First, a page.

The Golden Dregs’ Benjamin Woods: ‘The government needs to intervene and regulate what people can do with second homes’
Benjamin Woods, the bear-like, baritone-voiced frontman of indie band The Golden Dregs, lets out a big sigh. “Ahhh,” he says, before taking a big gulp of Guinness. “We’re going to have to talk about lockdown, I guess.” While we are thankfully now at a point where pandemic chat isn’t creeping into every single conversation, it’s impossible to properly talk about his new album, On Grace & Dignity, without going there.
Written by Woods in the depths of the pandemic, the record is a warm, dreamy paean to the grit and gorgeousness of Cornwall’s capital, Truro. It’s the seven-piece’s third album, and their first since signing with British label 4AD, home to bands such as Pixies, Big Thief and The National. Woods, whose gruff tones and wry, observational lyrics have earned him the moniker of the “Cornish Leonard Cohen”, started work on it from his south London home (when he was furloughed from his bar job at the Tate Modern) and then finished it off in his childhood bedroom in Truro (after the furlough scheme ran out and he lost said job).
“I moved back in with my parents and got work as a labourer on a building site in the bleak winter,” says Woods, sitting outside a community-owned pub in Nunhead, near where he lives in London. The 31-year-old is wearing a black wool hat and a brown suede coat, rubbing his hands together to stave off the February chill. “It was while working on the site, spending time walking around the town I grew up in and visiting old memories, that I started to build this idea of what an album could be.”
Gentrification, in particular in Cornwall, is one of the album’s biggest themes. On “How It Starts”, Woods sings, “Rows and rows of houses/ Brick and mortar graves/ Nothing ever happens/ They ostracised the brave/ But that doesn’t matter/ There’s nothing left to save.” These words were on Woods’ mind when he was doing landscaping on the building site for affordable housing – a response to so many existing Cornwall properties becoming Airbnbs or second homes. “‘Landscaping’ makes it sound more fancy than it was,” says Woods, with a chuckle. “It was actually just shovelling mud onto big piles of rock to make gardens.” Woods says they struggled to recruit locally and some of the builders who came from elsewhere did drugs at work. “Driving diggers on coke. I was working with my mate and we had a nice time together, but the actual experience of it was like, what the hell is this?”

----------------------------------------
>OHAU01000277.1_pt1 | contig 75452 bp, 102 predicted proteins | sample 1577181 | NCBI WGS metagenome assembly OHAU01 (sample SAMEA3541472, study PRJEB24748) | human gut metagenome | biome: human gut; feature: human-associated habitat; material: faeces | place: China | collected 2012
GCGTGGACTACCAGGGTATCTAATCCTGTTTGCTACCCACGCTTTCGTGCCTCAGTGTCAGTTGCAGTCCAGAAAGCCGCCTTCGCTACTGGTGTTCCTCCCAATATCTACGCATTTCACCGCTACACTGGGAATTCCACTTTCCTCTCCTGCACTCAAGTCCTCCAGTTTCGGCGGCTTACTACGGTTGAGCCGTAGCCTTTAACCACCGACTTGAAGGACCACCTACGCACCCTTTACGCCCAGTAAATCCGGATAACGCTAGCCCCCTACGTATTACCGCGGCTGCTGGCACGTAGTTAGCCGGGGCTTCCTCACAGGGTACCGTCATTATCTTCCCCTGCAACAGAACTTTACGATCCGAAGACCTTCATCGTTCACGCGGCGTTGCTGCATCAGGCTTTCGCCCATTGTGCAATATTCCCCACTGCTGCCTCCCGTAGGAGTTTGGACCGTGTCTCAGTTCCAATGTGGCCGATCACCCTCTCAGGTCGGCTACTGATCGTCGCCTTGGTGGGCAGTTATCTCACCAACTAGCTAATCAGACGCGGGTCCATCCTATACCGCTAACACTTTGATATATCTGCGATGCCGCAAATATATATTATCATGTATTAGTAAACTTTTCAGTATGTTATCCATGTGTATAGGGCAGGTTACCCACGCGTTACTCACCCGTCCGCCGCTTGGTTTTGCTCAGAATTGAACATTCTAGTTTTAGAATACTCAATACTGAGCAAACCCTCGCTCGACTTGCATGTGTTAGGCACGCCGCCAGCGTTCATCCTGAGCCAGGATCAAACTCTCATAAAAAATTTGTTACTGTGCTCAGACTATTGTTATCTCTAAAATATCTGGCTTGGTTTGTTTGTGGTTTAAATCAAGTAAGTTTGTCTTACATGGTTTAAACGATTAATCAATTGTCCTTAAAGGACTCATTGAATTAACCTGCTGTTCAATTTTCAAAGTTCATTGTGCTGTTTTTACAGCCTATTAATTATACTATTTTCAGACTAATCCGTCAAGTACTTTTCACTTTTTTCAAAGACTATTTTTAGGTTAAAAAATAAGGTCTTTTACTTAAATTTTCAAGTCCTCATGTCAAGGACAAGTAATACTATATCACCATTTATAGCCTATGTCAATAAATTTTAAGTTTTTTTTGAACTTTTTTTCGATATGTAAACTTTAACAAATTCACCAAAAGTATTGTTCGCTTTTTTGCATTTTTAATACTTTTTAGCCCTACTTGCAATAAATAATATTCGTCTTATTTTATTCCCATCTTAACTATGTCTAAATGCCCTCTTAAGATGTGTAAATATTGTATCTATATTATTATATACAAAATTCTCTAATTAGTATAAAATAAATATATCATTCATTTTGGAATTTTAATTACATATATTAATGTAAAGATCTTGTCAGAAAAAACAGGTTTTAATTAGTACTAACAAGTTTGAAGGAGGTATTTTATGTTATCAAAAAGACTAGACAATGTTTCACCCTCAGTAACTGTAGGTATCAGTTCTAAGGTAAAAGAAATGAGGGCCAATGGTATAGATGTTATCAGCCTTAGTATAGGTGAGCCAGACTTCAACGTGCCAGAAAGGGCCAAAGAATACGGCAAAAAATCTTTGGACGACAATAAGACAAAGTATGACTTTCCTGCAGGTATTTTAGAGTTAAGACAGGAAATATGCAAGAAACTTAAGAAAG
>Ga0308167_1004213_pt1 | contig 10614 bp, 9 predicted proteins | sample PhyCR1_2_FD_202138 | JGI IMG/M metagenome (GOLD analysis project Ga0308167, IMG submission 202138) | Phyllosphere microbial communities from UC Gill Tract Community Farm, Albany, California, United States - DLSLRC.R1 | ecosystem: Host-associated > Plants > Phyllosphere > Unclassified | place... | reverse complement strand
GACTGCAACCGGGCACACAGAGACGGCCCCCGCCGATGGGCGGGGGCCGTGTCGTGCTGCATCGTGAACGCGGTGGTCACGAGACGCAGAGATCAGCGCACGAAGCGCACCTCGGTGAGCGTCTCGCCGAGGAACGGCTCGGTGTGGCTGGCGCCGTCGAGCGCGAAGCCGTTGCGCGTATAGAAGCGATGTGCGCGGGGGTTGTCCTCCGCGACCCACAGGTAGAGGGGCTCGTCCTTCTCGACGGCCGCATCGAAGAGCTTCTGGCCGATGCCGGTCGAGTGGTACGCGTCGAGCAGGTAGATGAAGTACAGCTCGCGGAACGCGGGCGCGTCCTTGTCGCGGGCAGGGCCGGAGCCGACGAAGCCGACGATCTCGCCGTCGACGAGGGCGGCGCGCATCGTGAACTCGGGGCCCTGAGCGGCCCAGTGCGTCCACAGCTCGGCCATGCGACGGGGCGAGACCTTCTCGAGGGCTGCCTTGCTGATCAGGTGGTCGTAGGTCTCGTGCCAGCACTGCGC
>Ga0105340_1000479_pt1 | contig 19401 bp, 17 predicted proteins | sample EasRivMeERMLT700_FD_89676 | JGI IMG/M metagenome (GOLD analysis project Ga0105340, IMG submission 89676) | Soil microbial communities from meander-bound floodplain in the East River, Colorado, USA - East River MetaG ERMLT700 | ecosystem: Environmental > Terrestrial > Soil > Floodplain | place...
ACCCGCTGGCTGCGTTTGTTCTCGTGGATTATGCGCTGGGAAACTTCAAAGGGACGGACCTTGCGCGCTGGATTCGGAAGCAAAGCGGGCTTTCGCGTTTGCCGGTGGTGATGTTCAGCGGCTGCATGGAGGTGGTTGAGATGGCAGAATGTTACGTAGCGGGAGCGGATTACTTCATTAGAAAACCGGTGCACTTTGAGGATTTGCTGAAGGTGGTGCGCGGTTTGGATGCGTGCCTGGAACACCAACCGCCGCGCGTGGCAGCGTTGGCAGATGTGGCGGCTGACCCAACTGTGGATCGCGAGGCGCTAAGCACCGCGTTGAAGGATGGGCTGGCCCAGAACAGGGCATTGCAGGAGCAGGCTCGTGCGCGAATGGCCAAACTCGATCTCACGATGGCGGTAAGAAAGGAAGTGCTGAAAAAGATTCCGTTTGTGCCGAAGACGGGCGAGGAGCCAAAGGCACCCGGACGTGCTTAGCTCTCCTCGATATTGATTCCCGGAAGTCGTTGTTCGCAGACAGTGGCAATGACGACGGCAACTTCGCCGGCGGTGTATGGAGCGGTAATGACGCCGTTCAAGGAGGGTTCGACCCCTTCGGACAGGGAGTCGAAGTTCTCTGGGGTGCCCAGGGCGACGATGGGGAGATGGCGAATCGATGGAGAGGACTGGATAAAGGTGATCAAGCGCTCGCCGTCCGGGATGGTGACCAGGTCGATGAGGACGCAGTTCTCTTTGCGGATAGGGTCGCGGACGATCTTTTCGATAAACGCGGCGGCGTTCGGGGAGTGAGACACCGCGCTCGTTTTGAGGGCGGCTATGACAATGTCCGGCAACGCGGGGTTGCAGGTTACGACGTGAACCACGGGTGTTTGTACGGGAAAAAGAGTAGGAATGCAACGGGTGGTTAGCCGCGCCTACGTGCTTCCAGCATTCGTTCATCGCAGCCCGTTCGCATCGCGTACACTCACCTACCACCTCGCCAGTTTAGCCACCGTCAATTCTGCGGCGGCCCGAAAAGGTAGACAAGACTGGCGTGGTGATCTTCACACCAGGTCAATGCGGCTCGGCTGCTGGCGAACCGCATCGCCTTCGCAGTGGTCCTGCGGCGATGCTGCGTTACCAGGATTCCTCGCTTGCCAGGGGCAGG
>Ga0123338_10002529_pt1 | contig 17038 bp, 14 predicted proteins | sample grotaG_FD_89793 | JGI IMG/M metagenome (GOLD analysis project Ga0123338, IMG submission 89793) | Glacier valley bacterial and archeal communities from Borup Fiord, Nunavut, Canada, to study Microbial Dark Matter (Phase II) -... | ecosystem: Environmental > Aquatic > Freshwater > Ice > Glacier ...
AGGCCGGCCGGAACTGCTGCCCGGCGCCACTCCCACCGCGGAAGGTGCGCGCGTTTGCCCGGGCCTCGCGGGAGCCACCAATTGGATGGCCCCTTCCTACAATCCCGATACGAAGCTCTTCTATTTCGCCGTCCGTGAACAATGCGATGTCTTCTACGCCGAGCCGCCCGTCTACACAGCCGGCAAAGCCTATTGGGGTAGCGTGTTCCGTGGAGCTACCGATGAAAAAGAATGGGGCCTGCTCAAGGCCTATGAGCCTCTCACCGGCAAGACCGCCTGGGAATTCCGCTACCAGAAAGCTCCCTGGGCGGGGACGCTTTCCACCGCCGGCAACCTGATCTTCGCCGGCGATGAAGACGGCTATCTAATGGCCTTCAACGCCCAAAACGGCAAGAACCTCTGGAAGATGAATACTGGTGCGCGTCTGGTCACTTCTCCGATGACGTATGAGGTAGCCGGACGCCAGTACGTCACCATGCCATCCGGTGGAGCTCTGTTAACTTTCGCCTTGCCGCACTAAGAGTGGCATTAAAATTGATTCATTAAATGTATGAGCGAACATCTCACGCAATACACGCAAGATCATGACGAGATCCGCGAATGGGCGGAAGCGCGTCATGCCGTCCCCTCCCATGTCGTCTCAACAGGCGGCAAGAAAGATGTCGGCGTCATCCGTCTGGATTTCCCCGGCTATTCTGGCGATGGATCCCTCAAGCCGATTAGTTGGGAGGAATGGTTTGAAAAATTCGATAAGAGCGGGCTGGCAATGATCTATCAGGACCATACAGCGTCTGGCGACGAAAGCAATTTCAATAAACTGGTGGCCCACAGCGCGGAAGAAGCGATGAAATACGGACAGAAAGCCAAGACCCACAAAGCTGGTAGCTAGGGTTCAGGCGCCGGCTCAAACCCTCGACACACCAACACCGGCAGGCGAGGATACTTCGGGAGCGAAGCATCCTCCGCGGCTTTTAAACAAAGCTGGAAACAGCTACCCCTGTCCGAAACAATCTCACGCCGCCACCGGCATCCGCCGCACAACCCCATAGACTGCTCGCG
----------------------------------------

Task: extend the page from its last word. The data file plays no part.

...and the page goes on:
Woods doesn’t go into too much detail about the building site, saying he doesn’t want to “end up with a horse’s head in my bed”, but he laments the way that local government seem to stick a temporary plaster on the issue of gentrification, by building new houses that won’t last, rather than instating stricter rules. “They need to intervene and regulate what people can do with second homes,” he says.
He calls Bait, Mark Jenkin’s arresting 2019 film about Cornish locals at war with tourists, “just perfect”. Woods actually asked Jenkin to make a music video for The Golden Dregs, but says the filmmaker left his message “on read”. “The thing that irked me most is he did a music video for The Smile,” says Woods, only playfully peeved. “Amazing. Love their record. But Thom Yorke’s a f***ing second homeowner in Cornwall!” It’s unclear whether Yorke’s Cornwall digs do qualify as a second home, or whether he lives there most of the time, but it still suggests an influx of the super-rich to the region.